Sunday, August 22, 2010

Book Review: ALONE: Orphaned on the Ocean

It has been years since I've read non-fiction. I was not disappointed this time. Alone is a true story about an 11-year old girl who goes on a sailing trip in 1961 with her family and becomes the sole survior of a gruesome crime at sea. The skipper has killed everyone else on board the boat, has sabotaged the boat, leaving it to sink with young Terry Jo aboard, and escapes in a small motorized dingy. Terry Jo manages to retrieve a flimsy cork-and-canvas float from the ship right before it sinks. She floats upon the vast Carribean Sea for four days and nights without food or waters. A Greek frieghter miraculously sights her and pulls her aboard, tettering on the verge of death. She survives, but the skipper commits suicide when he discovers that she has survived.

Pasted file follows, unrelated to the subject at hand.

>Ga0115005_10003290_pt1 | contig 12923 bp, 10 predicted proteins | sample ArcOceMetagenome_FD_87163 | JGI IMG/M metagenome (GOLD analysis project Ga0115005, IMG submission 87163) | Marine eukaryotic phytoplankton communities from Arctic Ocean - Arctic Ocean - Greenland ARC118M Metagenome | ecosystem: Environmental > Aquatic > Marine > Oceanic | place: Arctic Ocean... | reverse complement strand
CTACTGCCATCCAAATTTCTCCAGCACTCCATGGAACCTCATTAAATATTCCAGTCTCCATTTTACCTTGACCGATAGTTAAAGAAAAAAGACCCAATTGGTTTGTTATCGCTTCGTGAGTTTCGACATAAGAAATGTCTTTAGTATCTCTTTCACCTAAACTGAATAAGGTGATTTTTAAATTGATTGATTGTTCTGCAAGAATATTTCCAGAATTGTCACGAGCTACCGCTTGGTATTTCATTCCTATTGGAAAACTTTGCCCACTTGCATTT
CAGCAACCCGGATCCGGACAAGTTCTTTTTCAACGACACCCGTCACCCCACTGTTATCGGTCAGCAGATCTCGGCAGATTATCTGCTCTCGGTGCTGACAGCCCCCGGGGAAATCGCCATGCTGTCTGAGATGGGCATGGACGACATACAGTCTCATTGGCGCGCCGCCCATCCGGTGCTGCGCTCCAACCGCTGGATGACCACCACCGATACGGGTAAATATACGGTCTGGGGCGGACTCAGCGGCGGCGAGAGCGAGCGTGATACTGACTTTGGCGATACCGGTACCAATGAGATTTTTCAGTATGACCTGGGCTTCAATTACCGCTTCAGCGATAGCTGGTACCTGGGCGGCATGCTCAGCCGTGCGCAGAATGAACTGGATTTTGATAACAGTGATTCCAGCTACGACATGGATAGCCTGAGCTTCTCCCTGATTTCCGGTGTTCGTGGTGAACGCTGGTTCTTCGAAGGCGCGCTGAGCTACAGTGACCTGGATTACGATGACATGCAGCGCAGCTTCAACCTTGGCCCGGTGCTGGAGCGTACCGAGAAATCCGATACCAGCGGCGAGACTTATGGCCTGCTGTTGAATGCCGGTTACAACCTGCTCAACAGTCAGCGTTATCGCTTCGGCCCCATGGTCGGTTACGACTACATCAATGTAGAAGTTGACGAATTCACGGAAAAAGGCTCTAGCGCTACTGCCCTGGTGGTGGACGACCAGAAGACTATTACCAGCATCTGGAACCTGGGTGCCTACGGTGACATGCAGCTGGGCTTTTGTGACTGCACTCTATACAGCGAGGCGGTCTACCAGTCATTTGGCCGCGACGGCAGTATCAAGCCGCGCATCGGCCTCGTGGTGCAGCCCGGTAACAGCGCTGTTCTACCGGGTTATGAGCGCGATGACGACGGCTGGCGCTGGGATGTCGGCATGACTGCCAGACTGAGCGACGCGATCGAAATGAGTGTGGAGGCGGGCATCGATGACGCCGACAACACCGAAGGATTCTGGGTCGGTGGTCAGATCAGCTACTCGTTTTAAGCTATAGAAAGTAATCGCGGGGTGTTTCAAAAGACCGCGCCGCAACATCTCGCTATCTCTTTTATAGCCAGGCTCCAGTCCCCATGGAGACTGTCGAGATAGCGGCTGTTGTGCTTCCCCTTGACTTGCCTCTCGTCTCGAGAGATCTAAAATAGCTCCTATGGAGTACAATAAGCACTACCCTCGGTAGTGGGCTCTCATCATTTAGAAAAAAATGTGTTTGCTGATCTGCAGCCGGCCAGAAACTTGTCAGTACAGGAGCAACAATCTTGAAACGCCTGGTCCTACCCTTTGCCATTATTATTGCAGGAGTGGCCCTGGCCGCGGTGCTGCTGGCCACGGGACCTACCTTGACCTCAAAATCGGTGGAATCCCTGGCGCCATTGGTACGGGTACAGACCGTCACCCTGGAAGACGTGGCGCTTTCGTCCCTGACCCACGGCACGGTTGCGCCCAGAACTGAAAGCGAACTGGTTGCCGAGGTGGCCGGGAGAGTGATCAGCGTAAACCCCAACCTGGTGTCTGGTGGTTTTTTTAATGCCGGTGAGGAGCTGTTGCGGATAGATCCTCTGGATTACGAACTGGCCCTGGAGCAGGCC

The story is a facinating tale of good and bad and survival. It took me several pages to fall into the book. I knew it was non-fiction, but at the first of the book the author spent some pages describing  the beautiful sea life, the wind swept waves, etc.and inserting them into the thoughts of the characters. I knew this was fictionalized, because he could have never known what these deceased people were thinking of at that moment in time. I know he was just trying to add color to this real life story, but it distracted me. It also bored me--I wanted to get to the meat of the story, not read about the colorful streaks of blue upon the fish by the side of the boat, or whatever.
Once the story got underway, or he delved into the personal backgrounds of the characters, I liked it.
It was a facinating tale. I would recommend this book to those who love to sail, or just like tragic true stories that are hard to comprehend how they could ever happen

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